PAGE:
Indy Greenways Looks To The Future

For many Indianapolis residents, the local system of greenways has become a favorite staple of our community. It’s encouraging and exciting to think how far the system has come in the 22 years that have past since the Indy Greenways Foundation was formed in 1991. Over the course of the summer, the foundation has traveled around the city to collect ideas and feedback about how the greenways systems should develop from here, and just recently they made their 2013-2023 Master Plan public. The plan is available here.

It’s a comprehensive, 102-page document, and there is a LOT to get excited about.

Put simply, the plan contains four parts: 1) Fund and complete the trails that have already been outlined or started; 2) Create new connections to the city’s center; 3) Plan a complete circle of trails that would loop the outer parts of the city to connect community resources and existing trails; 4) Create a system of connectors that utilize corridors of opportunity and provide greenway accessibility in underserved areas.

Greenways Map

The PDF is absolutely worth your time – if you’re in a hurry, skip to page 66 of the document, that’s where the recommendations start to come into focus. It’s hard to guess how this plan proceeds in terms of funding and construction, but it’s an exciting plan regardless of the hurdles ahead.

Comments 7

  • I love the idea of the trail “loop”. This will not only be beneficial to recreational trail users, but to those of us that commute to a job/home that isn’t downtown. Plus, it might help revitalize the townships that have seen some serious blight because of suburban flight.

  • Which of these trails conflict with potential commuter rail opportunities?

    • The only possible segment of the current Indy Connect plan that was going to be rail is Green Line aka the Nickelplate line which does not conflict with any of these plans.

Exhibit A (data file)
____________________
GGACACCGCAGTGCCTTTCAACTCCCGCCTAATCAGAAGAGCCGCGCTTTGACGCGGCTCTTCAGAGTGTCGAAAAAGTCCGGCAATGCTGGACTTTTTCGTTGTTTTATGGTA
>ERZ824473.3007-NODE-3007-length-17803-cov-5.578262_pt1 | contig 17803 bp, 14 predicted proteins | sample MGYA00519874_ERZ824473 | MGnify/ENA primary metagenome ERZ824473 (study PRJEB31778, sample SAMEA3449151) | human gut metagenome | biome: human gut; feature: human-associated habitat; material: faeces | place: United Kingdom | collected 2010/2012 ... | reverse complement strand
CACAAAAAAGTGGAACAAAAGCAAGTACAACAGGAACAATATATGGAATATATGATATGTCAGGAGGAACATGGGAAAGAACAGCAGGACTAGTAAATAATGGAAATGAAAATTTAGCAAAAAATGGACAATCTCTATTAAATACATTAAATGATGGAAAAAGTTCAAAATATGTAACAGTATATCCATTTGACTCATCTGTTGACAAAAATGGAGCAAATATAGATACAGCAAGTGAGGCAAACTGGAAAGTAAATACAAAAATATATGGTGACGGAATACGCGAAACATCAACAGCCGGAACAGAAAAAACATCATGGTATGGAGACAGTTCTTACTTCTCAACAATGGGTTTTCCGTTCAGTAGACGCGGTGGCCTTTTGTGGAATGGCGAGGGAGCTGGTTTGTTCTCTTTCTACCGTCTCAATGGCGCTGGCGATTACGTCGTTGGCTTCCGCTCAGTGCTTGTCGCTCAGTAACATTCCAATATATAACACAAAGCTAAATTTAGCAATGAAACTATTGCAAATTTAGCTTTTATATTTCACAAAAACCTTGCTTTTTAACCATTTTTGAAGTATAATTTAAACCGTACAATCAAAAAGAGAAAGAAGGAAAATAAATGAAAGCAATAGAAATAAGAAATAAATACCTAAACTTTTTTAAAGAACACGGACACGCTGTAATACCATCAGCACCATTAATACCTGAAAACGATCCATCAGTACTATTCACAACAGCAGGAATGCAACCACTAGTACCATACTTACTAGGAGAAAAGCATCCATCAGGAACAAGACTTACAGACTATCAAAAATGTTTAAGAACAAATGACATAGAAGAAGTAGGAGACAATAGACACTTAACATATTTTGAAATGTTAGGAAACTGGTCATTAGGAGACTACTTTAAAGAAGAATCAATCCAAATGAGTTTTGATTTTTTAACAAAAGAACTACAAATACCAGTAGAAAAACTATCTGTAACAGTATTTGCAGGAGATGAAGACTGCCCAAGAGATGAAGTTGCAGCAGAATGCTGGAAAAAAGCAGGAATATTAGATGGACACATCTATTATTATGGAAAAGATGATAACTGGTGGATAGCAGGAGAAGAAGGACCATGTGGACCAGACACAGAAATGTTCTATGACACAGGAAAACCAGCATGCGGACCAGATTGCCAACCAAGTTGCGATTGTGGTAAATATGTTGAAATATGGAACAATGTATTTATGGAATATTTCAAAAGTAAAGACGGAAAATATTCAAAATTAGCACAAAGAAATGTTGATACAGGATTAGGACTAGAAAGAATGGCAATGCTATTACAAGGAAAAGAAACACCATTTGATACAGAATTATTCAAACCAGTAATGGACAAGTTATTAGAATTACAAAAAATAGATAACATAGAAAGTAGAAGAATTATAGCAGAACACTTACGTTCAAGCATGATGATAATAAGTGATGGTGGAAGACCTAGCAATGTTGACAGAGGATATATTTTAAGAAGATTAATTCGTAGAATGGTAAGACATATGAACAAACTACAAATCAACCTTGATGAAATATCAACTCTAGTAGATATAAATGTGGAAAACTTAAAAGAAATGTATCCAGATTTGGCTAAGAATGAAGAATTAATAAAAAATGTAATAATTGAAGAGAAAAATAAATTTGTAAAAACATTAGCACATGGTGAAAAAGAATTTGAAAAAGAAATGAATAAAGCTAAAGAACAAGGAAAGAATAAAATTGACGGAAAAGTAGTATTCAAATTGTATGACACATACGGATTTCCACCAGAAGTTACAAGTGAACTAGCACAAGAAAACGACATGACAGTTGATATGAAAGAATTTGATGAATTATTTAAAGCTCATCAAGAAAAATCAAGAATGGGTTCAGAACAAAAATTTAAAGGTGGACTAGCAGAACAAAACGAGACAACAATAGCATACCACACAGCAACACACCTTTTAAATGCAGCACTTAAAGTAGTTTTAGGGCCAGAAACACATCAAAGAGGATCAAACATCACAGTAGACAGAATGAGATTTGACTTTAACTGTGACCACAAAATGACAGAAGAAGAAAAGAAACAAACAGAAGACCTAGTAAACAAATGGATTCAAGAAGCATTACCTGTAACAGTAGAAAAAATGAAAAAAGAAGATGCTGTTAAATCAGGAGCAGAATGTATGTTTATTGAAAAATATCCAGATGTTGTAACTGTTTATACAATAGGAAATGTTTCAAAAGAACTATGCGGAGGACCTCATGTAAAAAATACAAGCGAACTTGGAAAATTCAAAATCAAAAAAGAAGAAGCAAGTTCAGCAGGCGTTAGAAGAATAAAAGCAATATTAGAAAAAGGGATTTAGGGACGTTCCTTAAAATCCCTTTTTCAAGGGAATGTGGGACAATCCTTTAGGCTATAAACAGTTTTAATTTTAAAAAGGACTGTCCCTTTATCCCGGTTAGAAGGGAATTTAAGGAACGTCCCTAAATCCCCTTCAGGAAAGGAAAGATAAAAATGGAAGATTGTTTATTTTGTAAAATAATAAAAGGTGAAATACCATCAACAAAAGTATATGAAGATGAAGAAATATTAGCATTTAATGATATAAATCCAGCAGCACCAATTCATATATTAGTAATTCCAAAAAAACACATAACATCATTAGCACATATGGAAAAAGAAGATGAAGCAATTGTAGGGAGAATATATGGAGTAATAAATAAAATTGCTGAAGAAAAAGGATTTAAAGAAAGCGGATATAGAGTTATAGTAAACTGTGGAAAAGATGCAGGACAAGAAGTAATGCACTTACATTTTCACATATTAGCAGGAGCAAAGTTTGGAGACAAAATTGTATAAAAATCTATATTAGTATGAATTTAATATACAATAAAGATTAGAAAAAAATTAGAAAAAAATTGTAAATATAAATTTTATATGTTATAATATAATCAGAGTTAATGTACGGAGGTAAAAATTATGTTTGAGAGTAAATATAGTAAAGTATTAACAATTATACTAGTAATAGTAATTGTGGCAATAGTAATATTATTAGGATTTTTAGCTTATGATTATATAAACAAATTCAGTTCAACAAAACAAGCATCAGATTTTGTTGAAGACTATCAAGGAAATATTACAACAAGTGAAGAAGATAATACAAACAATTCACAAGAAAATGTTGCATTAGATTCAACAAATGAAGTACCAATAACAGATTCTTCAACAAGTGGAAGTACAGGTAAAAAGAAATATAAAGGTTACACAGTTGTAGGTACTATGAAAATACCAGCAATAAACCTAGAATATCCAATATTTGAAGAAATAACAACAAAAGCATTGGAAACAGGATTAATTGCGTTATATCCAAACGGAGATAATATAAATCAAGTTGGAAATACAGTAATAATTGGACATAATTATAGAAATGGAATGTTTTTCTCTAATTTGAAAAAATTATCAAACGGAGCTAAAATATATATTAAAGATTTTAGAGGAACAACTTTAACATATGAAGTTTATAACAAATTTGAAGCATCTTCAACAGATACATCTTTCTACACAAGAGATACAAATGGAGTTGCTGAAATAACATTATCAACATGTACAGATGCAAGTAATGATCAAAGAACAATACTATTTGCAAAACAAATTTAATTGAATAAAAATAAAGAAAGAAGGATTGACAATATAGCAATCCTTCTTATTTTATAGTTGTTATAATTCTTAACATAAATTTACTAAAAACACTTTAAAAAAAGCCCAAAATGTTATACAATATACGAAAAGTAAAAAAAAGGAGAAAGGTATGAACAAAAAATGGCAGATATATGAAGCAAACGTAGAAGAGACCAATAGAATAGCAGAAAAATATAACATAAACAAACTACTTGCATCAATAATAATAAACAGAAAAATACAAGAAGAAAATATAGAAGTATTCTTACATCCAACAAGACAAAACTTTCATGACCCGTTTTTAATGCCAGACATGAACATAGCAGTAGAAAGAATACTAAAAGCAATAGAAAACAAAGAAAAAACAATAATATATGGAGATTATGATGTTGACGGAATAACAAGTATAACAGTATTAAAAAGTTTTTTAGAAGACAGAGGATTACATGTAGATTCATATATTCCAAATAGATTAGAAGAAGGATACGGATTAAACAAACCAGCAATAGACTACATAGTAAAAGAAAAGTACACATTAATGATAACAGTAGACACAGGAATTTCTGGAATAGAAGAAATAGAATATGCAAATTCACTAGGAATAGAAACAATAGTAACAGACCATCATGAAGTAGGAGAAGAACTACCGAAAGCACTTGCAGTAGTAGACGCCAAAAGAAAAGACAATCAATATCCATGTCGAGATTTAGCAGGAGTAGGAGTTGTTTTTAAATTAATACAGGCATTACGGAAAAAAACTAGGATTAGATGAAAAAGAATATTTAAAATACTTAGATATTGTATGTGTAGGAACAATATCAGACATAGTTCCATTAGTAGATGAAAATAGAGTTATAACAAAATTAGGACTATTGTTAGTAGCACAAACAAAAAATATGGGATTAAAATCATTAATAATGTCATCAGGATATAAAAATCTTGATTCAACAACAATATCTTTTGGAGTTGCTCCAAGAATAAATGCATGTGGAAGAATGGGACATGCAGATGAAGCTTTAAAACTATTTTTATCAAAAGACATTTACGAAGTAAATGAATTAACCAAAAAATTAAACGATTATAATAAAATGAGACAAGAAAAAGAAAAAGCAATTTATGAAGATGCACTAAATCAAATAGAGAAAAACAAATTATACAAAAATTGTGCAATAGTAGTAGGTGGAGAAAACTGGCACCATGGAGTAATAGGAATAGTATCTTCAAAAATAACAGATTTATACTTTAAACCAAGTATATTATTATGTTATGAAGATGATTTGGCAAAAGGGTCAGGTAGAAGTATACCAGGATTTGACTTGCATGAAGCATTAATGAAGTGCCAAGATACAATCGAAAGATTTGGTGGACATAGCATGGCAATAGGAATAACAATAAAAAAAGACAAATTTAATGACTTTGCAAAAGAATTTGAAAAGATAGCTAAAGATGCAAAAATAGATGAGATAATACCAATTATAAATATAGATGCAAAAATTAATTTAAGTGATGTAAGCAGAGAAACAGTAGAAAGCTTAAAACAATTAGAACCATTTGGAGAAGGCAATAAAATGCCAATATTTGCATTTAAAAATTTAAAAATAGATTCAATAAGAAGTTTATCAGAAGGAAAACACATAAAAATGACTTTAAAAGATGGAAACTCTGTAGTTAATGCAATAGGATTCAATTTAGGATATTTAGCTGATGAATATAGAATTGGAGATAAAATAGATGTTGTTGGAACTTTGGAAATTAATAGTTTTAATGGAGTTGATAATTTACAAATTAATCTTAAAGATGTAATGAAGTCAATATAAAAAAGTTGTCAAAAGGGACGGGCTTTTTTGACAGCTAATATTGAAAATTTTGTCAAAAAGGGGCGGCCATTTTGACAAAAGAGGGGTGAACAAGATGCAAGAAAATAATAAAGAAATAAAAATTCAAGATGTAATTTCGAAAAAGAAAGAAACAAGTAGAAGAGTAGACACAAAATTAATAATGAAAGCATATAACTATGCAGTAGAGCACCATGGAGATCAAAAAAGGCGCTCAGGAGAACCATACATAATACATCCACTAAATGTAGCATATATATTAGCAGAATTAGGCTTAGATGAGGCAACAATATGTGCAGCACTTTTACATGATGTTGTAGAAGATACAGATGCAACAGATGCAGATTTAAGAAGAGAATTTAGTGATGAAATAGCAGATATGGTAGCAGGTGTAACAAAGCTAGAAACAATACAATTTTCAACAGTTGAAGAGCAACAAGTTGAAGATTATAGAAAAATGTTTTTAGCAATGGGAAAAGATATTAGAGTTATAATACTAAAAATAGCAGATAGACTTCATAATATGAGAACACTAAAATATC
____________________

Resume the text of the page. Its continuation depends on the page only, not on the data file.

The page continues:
What you are likely referring to is the use of CSX lines going south to Greenwood. This was ruled as untenable because of the volume of freight traffic going down there. Also, there would not be enough right-of-way to add a second set of rails for a dedicated transit line. Bus rapid transit was chosen as the vehicle of choice for all the other lines (Red, Blue, Orange, and Purple).

      • I might get tarred and feathered for saying this around here, but I would actually support a rail-trail conversion along the Nickel Plate line, vs a transit line. I got to ride the Fair Train for the first time last month (my 2 year old LOVES trains) and man, that line has the potential to be a well used recreational and commuting trail from Fishers to where it joins the Monon NE of downtown.

        • I doubt you’ll get tarred and feathered for that. I think all the lines should be BRT because of cost and economies of scale (maintaining all buses instead of buses AND a train).

          Now, if you were advocating the Nickelplate be turned into a freeway from Fishers, then we might have to ban you for life. 🙂

  • So I finally got a chance to peruse the pdf of the plan. One thing I did notice is that on page 56, it shows various standards for bike facilities. It DOES NOT show sharrows. If they aren’t included in the standards, they need to stop using them. I suppose one explanation is that since this is the green way plan, that won’t run on streets, so no sharrows would be necessary anyway. However, they do show on-street bike lanes.

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